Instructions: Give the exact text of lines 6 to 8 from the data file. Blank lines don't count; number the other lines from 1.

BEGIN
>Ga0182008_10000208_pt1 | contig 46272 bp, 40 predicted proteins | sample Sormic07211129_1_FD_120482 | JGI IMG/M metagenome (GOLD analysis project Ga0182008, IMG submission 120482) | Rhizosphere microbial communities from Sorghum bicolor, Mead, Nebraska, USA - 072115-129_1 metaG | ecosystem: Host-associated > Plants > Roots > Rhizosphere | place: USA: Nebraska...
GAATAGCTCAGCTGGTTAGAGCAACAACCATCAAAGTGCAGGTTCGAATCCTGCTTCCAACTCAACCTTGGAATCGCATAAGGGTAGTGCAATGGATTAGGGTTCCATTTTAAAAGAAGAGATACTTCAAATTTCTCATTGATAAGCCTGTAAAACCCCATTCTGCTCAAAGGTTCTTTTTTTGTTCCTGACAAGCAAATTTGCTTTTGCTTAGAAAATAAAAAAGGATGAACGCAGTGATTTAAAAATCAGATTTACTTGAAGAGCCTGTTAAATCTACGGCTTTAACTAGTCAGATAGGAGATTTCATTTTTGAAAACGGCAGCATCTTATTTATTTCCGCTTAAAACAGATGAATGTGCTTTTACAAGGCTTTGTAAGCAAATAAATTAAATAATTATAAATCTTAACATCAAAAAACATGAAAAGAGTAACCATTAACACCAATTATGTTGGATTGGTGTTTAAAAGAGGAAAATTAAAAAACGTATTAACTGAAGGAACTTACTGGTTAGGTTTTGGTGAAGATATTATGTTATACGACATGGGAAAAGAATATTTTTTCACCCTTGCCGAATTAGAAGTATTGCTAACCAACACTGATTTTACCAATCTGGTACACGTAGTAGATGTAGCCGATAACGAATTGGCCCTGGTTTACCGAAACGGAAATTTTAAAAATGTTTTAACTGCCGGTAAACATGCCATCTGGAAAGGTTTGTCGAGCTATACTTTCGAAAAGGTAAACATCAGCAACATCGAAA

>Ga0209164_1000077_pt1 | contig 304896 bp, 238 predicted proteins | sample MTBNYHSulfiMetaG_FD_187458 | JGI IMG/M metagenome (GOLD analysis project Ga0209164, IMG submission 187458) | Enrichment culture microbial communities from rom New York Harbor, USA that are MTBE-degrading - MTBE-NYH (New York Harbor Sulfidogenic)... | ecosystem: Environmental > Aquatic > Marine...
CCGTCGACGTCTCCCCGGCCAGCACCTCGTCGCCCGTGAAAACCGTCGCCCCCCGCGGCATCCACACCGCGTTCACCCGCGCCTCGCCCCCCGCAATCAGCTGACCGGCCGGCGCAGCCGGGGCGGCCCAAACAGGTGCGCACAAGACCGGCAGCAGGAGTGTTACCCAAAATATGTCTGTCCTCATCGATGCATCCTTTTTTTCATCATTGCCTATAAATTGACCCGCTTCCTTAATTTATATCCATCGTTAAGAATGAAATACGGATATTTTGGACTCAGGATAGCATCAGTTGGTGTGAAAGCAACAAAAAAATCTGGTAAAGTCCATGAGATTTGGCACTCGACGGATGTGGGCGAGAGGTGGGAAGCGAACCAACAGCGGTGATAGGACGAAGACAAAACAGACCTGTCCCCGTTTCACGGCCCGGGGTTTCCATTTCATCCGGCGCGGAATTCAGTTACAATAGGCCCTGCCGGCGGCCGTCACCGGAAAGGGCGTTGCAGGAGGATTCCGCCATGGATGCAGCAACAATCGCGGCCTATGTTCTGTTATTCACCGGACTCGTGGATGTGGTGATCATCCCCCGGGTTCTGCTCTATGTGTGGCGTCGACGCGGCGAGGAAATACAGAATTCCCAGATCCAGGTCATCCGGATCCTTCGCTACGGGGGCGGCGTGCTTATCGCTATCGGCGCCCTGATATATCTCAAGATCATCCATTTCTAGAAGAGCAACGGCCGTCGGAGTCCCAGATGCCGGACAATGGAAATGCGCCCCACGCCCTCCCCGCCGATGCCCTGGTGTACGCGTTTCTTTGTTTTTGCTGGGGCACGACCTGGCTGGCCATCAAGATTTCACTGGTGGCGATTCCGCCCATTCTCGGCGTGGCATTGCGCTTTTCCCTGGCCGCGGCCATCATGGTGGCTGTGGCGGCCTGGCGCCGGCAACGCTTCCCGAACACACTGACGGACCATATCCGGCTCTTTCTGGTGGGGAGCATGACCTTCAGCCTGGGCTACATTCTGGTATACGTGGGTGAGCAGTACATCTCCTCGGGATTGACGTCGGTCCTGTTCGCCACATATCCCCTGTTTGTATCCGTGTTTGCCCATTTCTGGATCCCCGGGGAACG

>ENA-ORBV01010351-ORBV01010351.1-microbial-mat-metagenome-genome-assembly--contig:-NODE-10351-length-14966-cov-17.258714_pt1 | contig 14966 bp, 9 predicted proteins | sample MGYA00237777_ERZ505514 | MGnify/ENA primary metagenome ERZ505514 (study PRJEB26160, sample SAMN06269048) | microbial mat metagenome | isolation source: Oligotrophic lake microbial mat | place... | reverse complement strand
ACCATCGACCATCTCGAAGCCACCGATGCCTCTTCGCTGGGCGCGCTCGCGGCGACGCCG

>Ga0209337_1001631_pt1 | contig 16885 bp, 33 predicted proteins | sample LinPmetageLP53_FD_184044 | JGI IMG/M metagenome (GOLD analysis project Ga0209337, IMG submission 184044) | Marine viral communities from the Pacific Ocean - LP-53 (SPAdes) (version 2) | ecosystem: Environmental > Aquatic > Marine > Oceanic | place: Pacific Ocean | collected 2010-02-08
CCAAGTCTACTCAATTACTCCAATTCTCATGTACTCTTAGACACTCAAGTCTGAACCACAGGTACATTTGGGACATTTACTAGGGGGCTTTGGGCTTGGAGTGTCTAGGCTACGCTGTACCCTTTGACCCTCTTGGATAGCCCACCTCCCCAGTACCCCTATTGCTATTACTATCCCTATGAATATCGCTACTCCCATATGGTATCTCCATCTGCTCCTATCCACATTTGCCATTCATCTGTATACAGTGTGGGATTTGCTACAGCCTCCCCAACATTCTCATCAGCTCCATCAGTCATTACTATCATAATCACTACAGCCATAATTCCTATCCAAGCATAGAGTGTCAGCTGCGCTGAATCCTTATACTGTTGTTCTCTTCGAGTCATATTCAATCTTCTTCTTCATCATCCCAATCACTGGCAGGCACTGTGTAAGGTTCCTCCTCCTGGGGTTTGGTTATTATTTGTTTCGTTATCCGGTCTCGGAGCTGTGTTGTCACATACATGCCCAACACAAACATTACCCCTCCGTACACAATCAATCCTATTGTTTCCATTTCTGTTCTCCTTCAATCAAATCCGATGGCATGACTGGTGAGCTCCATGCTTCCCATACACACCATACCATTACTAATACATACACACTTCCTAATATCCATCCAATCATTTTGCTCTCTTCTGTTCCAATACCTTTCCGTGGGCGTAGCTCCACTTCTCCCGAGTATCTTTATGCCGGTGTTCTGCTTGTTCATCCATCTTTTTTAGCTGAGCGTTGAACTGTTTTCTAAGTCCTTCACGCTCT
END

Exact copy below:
ACCATCGACCATCTCGAAGCCACCGATGCCTCTTCGCTGGGCGCGCTCGCGGCGACGCCG

>Ga0209337_1001631_pt1 | contig 16885 bp, 33 predicted proteins | sample LinPmetageLP53_FD_184044 | JGI IMG/M metagenome (GOLD analysis project Ga0209337, IMG submission 184044) | Marine viral communities from the Pacific Ocean - LP-53 (SPAdes) (version 2) | ecosystem: Environmental > Aquatic > Marine > Oceanic | place: Pacific Ocean | collected 2010-02-08
CCAAGTCTACTCAATTACTCCAATTCTCATGTACTCTTAGACACTCAAGTCTGAACCACAGGTACATTTGGGACATTTACTAGGGGGCTTTGGGCTTGGAGTGTCTAGGCTACGCTGTACCCTTTGACCCTCTTGGATAGCCCACCTCCCCAGTACCCCTATTGCTATTACTATCCCTATGAATATCGCTACTCCCATATGGTATCTCCATCTGCTCCTATCCACATTTGCCATTCATCTGTATACAGTGTGGGATTTGCTACAGCCTCCCCAACATTCTCATCAGCTCCATCAGTCATTACTATCATAATCACTACAGCCATAATTCCTATCCAAGCATAGAGTGTCAGCTGCGCTGAATCCTTATACTGTTGTTCTCTTCGAGTCATATTCAATCTTCTTCTTCATCATCCCAATCACTGGCAGGCACTGTGTAAGGTTCCTCCTCCTGGGGTTTGGTTATTATTTGTTTCGTTATCCGGTCTCGGAGCTGTGTTGTCACATACATGCCCAACACAAACATTACCCCTCCGTACACAATCAATCCTATTGTTTCCATTTCTGTTCTCCTTCAATCAAATCCGATGGCATGACTGGTGAGCTCCATGCTTCCCATACACACCATACCATTACTAATACATACACACTTCCTAATATCCATCCAATCATTTTGCTCTCTTCTGTTCCAATACCTTTCCGTGGGCGTAGCTCCACTTCTCCCGAGTATCTTTATGCCGGTGTTCTGCTTGTTCATCCATCTTTTTTAGCTGAGCGTTGAACTGTTTTCTAAGTCCTTCACGCTCT